Mark Nelson's latest CD

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Pan American

White Bird Release

Kranky CD 128


A dozen years in, Mark Nelson’s Pan American project is still with the same label (Kranky) and still creating fascinating ambient soundscapes. But one shouldn’t mistake continuity for stagnation!

Indeed, there’s a combination of novelty and comfortable familiarity to be heard on the LP. Joined by bassists Jim Meyering and William Lowman and percussionist Steven Hess, Nelson pursues a more collaborative sound scheme than on some of his more soloistic recent recordings.  Hess’s co-authorship of two of the cuts, as well as his tasteful vibraphone playing and drumming, lends an organic quality to “For Aiming at the Stars” and “Dr. Robert Goddard in a Letter to H.G. Wells, 1932.”

At the same time, there are echoes of Labradford, Nelson’s other outfit, to be found amidst the reverberant soundscapes here. “There Can Be No Thought of Finishing” and “Literally and Figuratively” feature deliciously sepulchral (and ever so well-recorded) bass drones; akin to bass-lines found on some of Labradford’s most winning work (E Luxo So, Fixed: :Content). Indeed, Meyering’s strummed chords provide a beautiful counterpart to Nelson’s treble-register harmonic pads.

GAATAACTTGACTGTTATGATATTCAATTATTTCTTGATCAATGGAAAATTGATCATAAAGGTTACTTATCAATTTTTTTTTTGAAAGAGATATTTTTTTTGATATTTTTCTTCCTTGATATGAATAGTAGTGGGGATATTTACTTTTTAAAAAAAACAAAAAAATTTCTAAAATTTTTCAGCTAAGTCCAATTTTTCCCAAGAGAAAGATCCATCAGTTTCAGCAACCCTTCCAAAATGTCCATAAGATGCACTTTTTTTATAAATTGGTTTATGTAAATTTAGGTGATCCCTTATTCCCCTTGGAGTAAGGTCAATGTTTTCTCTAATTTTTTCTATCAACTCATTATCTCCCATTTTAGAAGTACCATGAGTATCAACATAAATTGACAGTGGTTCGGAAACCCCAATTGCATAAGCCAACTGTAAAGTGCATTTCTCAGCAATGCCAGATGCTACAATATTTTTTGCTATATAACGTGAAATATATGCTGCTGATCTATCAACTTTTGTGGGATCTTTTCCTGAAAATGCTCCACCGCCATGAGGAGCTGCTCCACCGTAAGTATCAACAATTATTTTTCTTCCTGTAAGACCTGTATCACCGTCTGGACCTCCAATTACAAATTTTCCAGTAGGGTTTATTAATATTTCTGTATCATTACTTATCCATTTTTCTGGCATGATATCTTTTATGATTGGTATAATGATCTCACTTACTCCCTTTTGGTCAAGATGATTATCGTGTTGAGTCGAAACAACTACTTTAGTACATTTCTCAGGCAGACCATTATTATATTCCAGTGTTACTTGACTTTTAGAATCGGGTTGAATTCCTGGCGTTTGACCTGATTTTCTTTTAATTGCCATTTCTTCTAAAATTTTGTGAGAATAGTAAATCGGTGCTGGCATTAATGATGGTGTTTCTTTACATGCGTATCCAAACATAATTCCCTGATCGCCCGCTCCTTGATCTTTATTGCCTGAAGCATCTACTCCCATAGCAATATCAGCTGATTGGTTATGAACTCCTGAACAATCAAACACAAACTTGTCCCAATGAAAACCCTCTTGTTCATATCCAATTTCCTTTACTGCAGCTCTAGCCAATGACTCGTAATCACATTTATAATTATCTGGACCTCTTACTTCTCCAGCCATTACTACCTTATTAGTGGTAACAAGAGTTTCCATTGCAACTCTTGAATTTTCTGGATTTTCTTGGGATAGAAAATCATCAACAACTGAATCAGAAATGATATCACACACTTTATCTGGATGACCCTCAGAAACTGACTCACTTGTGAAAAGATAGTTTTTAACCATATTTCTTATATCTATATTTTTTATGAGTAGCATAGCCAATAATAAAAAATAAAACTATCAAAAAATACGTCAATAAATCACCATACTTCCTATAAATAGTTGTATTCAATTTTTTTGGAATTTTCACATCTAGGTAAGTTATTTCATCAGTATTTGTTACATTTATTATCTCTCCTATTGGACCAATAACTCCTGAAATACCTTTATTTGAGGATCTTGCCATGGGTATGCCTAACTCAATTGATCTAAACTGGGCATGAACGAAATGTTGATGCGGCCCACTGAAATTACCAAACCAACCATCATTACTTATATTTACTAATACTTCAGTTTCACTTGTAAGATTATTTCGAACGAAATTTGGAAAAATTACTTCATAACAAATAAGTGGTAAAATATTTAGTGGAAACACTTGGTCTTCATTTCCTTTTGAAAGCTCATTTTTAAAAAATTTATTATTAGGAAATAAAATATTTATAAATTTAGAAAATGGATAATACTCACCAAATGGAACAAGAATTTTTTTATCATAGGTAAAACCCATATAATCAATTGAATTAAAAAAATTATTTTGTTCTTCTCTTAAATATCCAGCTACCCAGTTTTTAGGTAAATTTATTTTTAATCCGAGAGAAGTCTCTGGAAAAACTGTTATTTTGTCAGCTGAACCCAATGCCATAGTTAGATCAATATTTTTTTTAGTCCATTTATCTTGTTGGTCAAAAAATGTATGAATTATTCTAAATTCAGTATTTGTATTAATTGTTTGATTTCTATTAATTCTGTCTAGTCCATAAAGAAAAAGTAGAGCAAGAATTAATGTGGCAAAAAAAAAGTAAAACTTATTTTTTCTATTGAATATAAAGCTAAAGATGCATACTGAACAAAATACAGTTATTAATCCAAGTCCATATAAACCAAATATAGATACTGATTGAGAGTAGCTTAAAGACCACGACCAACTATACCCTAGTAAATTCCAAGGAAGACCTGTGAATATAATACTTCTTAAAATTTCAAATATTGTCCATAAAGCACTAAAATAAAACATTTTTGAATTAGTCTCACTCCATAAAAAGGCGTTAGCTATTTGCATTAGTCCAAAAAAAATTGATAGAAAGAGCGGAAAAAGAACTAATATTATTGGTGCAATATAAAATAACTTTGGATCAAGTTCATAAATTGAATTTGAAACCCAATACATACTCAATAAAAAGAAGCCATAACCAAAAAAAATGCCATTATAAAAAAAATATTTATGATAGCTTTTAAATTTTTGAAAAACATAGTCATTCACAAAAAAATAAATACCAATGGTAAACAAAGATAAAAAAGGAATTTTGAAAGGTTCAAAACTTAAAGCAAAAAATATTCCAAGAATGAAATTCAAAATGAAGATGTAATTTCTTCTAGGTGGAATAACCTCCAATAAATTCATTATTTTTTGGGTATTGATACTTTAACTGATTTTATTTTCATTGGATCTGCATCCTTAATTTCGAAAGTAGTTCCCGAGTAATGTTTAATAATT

“Is a Problem to Occupy Generations” demonstrates a capacity to be simultaneously ambient and experimental; its questing melodies are awash in reverb, arching towards an endpoint never quite to be reached. Conversely, the folk-like pentatonic phrases that inhabit “There is Always the Thrill of Just Beginning” seem to give the lie to much ambient-inspired “World” music, by eschewing its easily palatable background designs in favor of a more enigmatic – and far more interesting – hypnotic blurring.

Pan American remains a hardy, worthwhile endeavor; White Bird Release features some of Nelson’s most beautiful music to date.

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